Benedict holds to various post V2, modernist positions and quite likes Teilhard de Chardin. Not being remotely as appalling as Francis does not make him a paladin for tradition.
Exactly; Benedict brought temporary normalcy, but he still operated within the Novus Ordo paradigm. Hence my comparison between him and Bonaparte, who brought temporary order but still operated within a revolutionary system.

While [Francis] treacherously encouraged Mohammadan invasion, and wrecks rather than restores the Church, no one has better exposed V2, not 10,000 traditional sermons or blog posts.
I wholeheartedly concur. This is why I don't understand why conservative prelates like Cdl. Burke and Bp. Schneider appear to simply be waiting for divine intervention now; this is the plan they have decided on, I suppose. It isn't very coherent. Isn't Francis already living proof that God is intervening?
8
1.  It is an heresy to believe that the Catholic Church can promulgate heresies. 

2.  The intention of this crusade is to prevent the Catholic church from promulgating heresy.

3.  The very act of praying/fasting for this crusade is in and of itself heretical.

If these vile heresies are approved, then what calls itself the Catholic Church is not the Catholic Church.  Wait and see.

They have the buildings, we have the Faith.

That is not the way it was framed, the request is for "O IMPLORE GOD THAT ERROR AND HERESY DO NOT PERVERT THE COMING SPECIAL ASSEMBLY OF THE SYNOD OF BISHOPS FOR THE PAN-AMAZON".  It is not a wrong thing to pray that a synod be preserved from Heresy being spoken, indulged in, or confessed by the attendees of the council.

Yes.  Just praying for heresy not to be spread is good in itself, no matter the status of those who might spread it. Even IF the synod is not truly Catholic, most everyone THINKS that they speak for the Church, and their speaking heresy will make many THINK that the Church does teach heresy.  It will make some foolish modern Catholics BELIEVE the heresy. I'm praying this doesn't happen. I'd pray for evil non-Catholic people (even if it were Satan himself, posing as Catholic) not to spread error against God, error that hurts the souls of men.  This doesn't mean I'd support the evil people as good, but that I'd pray they don't spread their evil.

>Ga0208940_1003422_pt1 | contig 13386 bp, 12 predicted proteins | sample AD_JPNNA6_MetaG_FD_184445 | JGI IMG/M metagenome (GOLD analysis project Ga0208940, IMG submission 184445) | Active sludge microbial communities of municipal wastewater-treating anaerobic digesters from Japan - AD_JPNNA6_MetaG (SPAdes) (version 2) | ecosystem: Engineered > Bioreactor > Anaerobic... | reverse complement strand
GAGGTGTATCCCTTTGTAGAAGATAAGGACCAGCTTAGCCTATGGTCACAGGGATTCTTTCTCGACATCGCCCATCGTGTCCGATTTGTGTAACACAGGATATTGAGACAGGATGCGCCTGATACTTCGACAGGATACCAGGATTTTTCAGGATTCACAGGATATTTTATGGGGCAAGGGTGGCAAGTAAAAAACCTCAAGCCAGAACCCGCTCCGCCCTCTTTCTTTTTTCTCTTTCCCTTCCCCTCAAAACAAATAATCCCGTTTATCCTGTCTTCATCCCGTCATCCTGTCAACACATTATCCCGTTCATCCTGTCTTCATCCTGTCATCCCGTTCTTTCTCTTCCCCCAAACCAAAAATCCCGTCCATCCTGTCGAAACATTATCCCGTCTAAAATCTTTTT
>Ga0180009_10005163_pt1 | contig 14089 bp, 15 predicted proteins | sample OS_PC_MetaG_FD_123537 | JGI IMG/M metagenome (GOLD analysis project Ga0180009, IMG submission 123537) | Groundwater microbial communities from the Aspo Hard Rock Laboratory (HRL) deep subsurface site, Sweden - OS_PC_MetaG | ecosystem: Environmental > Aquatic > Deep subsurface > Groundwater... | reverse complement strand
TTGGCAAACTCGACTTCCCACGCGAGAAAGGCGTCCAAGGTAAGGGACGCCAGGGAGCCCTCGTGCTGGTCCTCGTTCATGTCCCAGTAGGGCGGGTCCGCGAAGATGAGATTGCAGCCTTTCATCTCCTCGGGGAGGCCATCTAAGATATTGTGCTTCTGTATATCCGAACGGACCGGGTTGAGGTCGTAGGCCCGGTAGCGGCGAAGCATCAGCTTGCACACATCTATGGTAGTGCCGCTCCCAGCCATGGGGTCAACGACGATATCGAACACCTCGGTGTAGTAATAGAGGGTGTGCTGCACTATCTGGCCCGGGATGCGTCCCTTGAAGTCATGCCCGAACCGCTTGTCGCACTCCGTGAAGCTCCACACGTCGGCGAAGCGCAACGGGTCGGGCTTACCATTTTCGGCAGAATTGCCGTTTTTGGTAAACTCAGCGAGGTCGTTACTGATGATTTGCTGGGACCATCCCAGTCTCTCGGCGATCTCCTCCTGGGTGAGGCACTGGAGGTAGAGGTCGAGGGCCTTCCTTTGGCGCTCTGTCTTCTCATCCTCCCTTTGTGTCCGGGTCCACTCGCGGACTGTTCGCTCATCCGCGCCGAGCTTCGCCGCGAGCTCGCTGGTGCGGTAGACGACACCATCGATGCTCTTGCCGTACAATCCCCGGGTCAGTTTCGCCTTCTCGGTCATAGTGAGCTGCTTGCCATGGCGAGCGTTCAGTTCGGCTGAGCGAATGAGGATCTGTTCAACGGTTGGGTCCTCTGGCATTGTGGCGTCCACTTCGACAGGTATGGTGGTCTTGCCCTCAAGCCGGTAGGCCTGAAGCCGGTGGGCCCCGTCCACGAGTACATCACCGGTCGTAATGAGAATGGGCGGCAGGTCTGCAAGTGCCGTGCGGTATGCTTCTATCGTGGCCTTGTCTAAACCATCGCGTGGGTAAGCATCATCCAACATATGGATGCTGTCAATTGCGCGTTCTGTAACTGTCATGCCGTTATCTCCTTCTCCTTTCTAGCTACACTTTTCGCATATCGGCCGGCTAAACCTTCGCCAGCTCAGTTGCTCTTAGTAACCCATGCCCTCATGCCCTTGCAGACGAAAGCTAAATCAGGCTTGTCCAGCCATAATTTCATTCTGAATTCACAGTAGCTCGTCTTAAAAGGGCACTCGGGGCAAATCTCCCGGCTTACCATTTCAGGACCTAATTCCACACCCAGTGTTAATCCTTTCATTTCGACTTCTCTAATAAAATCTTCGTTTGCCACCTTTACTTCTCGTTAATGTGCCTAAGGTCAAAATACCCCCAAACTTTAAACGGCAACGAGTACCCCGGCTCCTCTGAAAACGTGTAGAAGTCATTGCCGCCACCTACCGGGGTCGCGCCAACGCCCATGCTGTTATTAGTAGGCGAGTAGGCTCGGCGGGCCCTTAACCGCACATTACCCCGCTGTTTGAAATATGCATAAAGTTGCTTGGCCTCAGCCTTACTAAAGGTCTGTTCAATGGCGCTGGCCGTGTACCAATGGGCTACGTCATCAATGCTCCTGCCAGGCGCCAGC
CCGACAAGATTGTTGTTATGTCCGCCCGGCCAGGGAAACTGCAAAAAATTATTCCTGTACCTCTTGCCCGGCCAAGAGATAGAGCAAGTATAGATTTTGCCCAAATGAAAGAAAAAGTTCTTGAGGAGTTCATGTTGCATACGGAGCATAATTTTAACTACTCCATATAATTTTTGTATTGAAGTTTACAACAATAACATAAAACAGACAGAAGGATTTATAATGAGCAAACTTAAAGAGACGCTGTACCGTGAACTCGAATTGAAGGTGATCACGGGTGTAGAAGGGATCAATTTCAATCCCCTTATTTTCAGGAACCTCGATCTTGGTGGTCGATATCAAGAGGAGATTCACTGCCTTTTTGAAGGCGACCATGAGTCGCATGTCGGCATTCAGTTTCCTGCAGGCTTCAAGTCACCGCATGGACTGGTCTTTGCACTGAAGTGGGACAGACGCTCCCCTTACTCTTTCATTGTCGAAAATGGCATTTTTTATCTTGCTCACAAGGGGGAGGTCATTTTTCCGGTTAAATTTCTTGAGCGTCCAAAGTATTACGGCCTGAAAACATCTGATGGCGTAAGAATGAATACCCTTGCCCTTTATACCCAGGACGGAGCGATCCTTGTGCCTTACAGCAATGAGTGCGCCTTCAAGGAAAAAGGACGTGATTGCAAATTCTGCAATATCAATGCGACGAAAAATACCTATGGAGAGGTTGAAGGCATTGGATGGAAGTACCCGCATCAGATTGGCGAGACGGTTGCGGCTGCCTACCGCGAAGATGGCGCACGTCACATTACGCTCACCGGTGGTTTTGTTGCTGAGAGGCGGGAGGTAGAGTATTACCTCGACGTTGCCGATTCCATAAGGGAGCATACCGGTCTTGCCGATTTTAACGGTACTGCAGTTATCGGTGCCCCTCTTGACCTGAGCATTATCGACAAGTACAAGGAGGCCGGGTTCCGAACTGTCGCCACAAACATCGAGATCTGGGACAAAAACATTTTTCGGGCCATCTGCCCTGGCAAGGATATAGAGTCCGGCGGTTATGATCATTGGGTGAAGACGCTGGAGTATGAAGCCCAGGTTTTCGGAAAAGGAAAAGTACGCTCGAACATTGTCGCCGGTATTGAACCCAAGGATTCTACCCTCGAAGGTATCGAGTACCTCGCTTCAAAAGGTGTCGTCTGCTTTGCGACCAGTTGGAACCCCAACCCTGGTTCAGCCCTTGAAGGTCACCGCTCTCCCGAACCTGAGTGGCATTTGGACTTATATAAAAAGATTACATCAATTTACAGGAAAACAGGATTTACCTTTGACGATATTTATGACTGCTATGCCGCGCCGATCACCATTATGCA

9
General Catholic Discussion / Re: DEBATE br Dimond vs dr Fastiggi
« Last post by mikemac on September 23, 2019, 07:25:49 PM »
The argument was about whether the Orthodox and Protestants are part of the Catholic Church.  I listened from where Catholics7777 suggested, 1:12:50 until Peter Dimond some how lost phone contact, whether that was intentional or not.  Dimond argued that there was a clear difference before the Second Vatican Council, when the Orthodox and Protestants were not recognized as part of the Catholic Church, and after when they were.  Kind of ironic for a sede to be arguing, but he was saying pretty much what most of us would say.  Either Albrechts or Fastiggi mentioned that a bishop in the 1700s wrote that a person that was Baptized by a heritic would be a valid Baptism; not a very solid argument.  It did sound like Albrechts and Fastiggi were losing ground to Dimond, and losing patience with him too.  Dimond sounded calm, although he did interrupt a couple of times.  I didn't listen any further to see whether Dimond got back on.
10
General Catholic Discussion / Re: My liberal church finally went over the edge.
« Last post by Davis Blank - EG on September 23, 2019, 07:21:10 PM »
Aeternitus,

Sorry for the delayed reply.  This is with regards to your question about cry-rooms pre-VII:

https://www.suscipedomine.com/forum/index.php?topic=22198.msg477134#msg477134

This is also a link to a prior 13-page thread on this same topic.
Pages: [1] 2 3 ... 10